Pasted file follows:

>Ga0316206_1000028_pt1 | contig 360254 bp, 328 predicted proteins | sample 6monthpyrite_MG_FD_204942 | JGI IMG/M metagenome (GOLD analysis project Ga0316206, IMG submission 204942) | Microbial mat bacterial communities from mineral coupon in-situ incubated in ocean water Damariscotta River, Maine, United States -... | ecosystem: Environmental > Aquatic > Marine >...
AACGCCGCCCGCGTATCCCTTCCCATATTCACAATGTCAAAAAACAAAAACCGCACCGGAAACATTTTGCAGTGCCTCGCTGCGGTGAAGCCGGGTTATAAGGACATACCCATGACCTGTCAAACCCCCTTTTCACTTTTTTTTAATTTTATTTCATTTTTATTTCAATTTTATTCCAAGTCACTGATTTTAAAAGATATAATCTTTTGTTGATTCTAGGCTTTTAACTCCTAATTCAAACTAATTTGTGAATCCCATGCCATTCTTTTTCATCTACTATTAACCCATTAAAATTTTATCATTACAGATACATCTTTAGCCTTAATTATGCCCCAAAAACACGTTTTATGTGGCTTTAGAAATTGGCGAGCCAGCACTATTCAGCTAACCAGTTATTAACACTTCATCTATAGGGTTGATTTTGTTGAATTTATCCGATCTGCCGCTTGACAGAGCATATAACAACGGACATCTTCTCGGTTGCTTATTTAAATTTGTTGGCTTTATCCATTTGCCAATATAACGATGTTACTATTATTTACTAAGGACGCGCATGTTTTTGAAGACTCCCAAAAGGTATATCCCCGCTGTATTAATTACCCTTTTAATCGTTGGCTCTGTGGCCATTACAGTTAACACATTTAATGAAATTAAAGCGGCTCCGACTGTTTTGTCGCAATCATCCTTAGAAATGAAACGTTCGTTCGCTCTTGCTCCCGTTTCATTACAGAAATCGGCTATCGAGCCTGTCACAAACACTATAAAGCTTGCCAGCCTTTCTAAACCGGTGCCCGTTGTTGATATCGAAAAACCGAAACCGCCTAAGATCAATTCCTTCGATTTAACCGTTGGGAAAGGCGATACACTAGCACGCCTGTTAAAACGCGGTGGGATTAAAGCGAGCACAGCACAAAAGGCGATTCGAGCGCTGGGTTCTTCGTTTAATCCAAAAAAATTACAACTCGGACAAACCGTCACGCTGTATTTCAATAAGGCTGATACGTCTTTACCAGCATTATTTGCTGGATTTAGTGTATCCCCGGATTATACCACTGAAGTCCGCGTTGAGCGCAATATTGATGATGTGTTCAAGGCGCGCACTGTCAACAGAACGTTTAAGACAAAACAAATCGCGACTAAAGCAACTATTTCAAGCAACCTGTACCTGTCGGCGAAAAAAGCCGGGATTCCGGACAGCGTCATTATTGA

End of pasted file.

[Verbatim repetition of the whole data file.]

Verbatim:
>Ga0316206_1000028_pt1 | contig 360254 bp, 328 predicted proteins | sample 6monthpyrite_MG_FD_204942 | JGI IMG/M metagenome (GOLD analysis project Ga0316206, IMG submission 204942) | Microbial mat bacterial communities from mineral coupon in-situ incubated in ocean water Damariscotta River, Maine, United States -... | ecosystem: Environmental > Aquatic > Marine >...
AACGCCGCCCGCGTATCCCTTCCCATATTCACAATGTCAAAAAACAAAAACCGCACCGGAAACATTTTGCAGTGCCTCGCTGCGGTGAAGCCGGGTTATAAGGACATACCCATGACCTGTCAAACCCCCTTTTCACTTTTTTTTAATTTTATTTCATTTTTATTTCAATTTTATTCCAAGTCACTGATTTTAAAAGATATAATCTTTTGTTGATTCTAGGCTTTTAACTCCTAATTCAAACTAATTTGTGAATCCCATGCCATTCTTTTTCATCTACTATTAACCCATTAAAATTTTATCATTACAGATACATCTTTAGCCTTAATTATGCCCCAAAAACACGTTTTATGTGGCTTTAGAAATTGGCGAGCCAGCACTATTCAGCTAACCAGTTATTAACACTTCATCTATAGGGTTGATTTTGTTGAATTTATCCGATCTGCCGCTTGACAGAGCATATAACAACGGACATCTTCTCGGTTGCTTATTTAAATTTGTTGGCTTTATCCATTTGCCAATATAACGATGTTACTATTATTTACTAAGGACGCGCATGTTTTTGAAGACTCCCAAAAGGTATATCCCCGCTGTATTAATTACCCTTTTAATCGTTGGCTCTGTGGCCATTACAGTTAACACATTTAATGAAATTAAAGCGGCTCCGACTGTTTTGTCGCAATCATCCTTAGAAATGAAACGTTCGTTCGCTCTTGCTCCCGTTTCATTACAGAAATCGGCTATCGAGCCTGTCACAAACACTATAAAGCTTGCCAGCCTTTCTAAACCGGTGCCCGTTGTTGATATCGAAAAACCGAAACCGCCTAAGATCAATTCCTTCGATTTAACCGTTGGGAAAGGCGATACACTAGCACGCCTGTTAAAACGCGGTGGGATTAAAGCGAGCACAGCACAAAAGGCGATTCGAGCGCTGGGTTCTTCGTTTAATCCAAAAAAATTACAACTCGGACAAACCGTCACGCTGTATTTCAATAAGGCTGATACGTCTTTACCAGCATTATTTGCTGGATTTAGTGTATCCCCGGATTATACCACTGAAGTCCGCGTTGAGCGCAATATTGATGATGTGTTCAAGGCGCGCACTGTCAACAGAACGTTTAAGACAAAACAAATCGCGACTAAAGCAACTATTTCAAGCAACCTGTACCTGTCGGCGAAAAAAGCCGGGATTCCGGACAGCGTCATTATTGA